Then we went on a trip a couple of weeks ago to visit my uncle. (After we got our licenses we learned that he is KF7MCI.) I had her bring her radio so that we could talk to him on the repeaters along I-80 when we started to get close. She tried to make contact, but we didn't manage it. Unfortunately, there was enough inexperience going around between us, and some assumptions on my part, that it didn't work out.

She'd seemed to have a lot of trouble setting her radio to talk to the repeaters as we were driving, once we got the info from my uncle.

Taking a Breath, Looking Things Over
After the trip, we finally got together with the radio last night. I'd just gone through and programmed a number of new channels into my FT-250R's memory--all the local simplex channels as well as the repeaters we'd tried to hit on our trip. So I was already in a "programming mode", ready to go.

She pulled out her radio and one of the better translations of its manual. We sat down to have a look at the book, then get her radio set up.

My first surprise was that the radio didn't have the repeater offsets for different frequencies programmed in to the radio's firmware. In retrospect I'm not surprised, but it surprised me at the time--I'd been pampered by my new Yaesu. I found that it does have the ability to program an offset. Hers was set at -600kHz, and apparently if it's set it's on. I recall having some trouble hearing her replies when we tried to work simplex once late in the summer, I think I know why now.

So...

I decided to start by programming in the local simplex frequencies. I put them in the same memory locations as I had them in my HT, so that it'd be easy for me to call off channels for her along with frequencies. She had stepped away while I did this to take care of something school-related.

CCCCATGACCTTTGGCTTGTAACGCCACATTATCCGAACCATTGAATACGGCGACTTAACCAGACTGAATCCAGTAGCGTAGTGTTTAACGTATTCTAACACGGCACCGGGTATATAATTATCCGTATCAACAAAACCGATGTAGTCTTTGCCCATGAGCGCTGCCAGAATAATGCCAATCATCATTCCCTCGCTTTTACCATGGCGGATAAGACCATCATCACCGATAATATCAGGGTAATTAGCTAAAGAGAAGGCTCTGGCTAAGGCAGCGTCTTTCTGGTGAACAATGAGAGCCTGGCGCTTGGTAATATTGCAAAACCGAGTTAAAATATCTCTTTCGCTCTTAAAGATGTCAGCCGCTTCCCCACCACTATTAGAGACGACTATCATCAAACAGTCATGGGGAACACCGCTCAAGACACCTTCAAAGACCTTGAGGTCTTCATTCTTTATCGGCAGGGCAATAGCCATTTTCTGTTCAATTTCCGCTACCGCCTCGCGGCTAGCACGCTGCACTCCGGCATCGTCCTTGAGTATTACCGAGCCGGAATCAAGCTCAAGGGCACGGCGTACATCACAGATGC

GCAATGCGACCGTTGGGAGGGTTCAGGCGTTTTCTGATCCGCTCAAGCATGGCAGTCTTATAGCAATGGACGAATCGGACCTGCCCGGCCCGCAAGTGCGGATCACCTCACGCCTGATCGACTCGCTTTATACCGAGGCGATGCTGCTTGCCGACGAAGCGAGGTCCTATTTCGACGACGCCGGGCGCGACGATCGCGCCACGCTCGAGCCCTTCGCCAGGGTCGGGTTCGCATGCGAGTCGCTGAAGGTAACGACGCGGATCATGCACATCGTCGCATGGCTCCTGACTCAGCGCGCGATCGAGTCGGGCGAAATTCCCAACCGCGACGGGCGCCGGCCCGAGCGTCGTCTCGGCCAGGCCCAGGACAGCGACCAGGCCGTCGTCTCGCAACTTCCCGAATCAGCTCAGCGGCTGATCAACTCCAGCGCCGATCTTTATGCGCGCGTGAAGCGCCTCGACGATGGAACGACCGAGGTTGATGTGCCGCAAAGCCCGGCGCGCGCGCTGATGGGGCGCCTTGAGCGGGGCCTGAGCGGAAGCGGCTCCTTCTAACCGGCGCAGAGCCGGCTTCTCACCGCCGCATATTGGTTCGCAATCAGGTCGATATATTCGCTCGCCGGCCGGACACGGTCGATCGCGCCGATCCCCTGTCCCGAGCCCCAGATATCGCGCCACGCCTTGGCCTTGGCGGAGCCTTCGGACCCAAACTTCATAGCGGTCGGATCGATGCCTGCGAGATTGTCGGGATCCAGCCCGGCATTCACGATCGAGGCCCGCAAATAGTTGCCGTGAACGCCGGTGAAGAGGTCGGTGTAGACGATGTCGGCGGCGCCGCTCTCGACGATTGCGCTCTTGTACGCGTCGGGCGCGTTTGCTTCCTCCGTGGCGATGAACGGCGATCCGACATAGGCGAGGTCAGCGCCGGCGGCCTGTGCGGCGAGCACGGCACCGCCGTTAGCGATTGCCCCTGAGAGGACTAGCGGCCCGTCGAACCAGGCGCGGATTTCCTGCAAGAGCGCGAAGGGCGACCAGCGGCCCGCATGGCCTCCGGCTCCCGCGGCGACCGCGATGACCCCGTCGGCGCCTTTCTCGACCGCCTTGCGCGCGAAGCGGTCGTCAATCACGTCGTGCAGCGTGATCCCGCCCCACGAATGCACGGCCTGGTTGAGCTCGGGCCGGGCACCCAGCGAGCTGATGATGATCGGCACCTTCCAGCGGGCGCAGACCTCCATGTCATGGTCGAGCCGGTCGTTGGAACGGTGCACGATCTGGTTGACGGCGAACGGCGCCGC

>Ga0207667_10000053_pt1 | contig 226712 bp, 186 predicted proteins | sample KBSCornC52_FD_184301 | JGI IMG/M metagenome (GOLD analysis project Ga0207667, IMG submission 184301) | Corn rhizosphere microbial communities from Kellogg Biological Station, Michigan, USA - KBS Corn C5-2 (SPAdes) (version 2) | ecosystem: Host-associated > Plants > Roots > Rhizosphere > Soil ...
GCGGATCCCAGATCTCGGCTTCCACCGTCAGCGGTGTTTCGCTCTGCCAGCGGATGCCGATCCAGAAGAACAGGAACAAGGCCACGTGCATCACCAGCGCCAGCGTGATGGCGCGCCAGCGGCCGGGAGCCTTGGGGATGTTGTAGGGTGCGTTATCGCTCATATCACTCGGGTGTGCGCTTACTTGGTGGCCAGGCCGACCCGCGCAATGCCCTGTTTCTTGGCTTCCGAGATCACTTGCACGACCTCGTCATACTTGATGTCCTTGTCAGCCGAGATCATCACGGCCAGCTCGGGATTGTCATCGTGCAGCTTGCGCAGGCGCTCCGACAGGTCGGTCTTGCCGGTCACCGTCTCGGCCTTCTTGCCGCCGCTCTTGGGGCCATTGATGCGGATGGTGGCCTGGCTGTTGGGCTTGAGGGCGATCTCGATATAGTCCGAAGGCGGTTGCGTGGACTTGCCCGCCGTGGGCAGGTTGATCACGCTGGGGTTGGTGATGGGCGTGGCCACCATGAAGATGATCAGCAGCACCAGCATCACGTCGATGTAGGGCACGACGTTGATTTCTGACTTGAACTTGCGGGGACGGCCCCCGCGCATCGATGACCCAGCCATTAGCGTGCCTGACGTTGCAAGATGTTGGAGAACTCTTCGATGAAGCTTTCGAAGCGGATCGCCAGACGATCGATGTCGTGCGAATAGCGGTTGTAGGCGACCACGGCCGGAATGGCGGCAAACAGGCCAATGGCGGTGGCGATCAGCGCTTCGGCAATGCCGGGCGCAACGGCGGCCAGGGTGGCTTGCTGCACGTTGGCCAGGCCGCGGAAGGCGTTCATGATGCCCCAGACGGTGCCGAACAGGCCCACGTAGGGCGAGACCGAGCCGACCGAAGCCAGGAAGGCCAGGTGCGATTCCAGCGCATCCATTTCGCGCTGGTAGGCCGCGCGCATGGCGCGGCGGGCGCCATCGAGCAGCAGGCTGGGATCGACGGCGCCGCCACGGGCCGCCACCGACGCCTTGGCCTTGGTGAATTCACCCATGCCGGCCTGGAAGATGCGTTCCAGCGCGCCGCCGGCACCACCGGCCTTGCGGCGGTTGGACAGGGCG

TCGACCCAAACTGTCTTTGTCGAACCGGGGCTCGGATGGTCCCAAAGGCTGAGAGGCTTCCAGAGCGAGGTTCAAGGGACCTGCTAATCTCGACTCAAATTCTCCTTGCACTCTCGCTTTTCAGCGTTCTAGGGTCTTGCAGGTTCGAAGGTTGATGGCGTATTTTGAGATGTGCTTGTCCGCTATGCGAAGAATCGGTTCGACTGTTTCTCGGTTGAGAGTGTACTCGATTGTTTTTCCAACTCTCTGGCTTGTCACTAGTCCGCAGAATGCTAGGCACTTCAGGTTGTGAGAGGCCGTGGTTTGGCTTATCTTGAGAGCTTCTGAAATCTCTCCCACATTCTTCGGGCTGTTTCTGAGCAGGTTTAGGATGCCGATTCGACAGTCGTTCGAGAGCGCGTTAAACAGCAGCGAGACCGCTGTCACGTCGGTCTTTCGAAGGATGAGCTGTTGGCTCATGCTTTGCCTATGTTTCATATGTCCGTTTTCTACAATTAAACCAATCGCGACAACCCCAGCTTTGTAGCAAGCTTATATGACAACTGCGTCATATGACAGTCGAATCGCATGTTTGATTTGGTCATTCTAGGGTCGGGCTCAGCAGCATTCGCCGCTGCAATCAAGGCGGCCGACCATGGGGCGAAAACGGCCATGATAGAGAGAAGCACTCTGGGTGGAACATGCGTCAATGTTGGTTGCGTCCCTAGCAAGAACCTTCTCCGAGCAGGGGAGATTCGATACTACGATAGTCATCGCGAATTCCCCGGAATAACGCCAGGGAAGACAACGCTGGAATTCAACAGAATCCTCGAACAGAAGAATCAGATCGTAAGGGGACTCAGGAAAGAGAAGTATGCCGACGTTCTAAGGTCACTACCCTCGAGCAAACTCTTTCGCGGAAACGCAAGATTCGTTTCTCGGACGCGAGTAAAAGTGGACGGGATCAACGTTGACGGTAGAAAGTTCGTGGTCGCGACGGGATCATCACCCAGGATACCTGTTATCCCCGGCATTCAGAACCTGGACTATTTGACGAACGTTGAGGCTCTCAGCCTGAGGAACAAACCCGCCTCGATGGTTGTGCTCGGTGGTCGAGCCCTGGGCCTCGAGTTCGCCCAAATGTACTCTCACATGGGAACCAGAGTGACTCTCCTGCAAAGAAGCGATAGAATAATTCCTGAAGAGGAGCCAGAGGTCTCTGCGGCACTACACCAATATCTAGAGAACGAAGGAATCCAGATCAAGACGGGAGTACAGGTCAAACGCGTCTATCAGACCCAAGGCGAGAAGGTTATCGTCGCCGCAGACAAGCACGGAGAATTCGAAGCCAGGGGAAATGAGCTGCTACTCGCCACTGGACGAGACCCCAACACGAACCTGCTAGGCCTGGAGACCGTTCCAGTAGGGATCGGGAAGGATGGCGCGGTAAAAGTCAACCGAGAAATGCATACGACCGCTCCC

Then I programmed in one of our local repeaters. Because we can't really hit it from an HT at our house, I wasn't able to test it. But after going through the settings twice, I was pretty confident.

Then she got back, and we went through the remaining repeaters together. I ran her through how to tell if she's in VFO or memory mode, changing channels, and I think she understood what I was doing as we got the last two repeaters in memory, too (though whether it will stick is something else.) But she can at least switch between memory channels to get to where she wants to be now.

Not So Bad, Once You Know It
There are a lot of little fiddly bits to set for a repeater, it seems. Even though my old IC-230 (my first rig) was rockbound, it was at least easier, and more obvious, to set up an operate on repeaters or an any given frequency. There was a button to turn on duplex, and to reverse it for positive offset repeaters. The crystals in it were chosen for local repeater frequencies, and it had a PLL that gave me every other local simplex frequency in a stretch of them (because of the different spacing used locally vs. in Japan when it was made.)

If the FD-150A had a few more indicators on screen, it would help a lot. Like a +/- that shows up when an offset is active. With the old IC-230, looking at the switch positions did this for me.

But, I can't complain now that I know the drill.

If I understand correctly, the Baofeng isn't much different. I'll be learning more about these soon, as I'm considering picking one up for working satellites.

I'll also probably get with my daughter about once a month to review things for a few months, till it sinks in, too.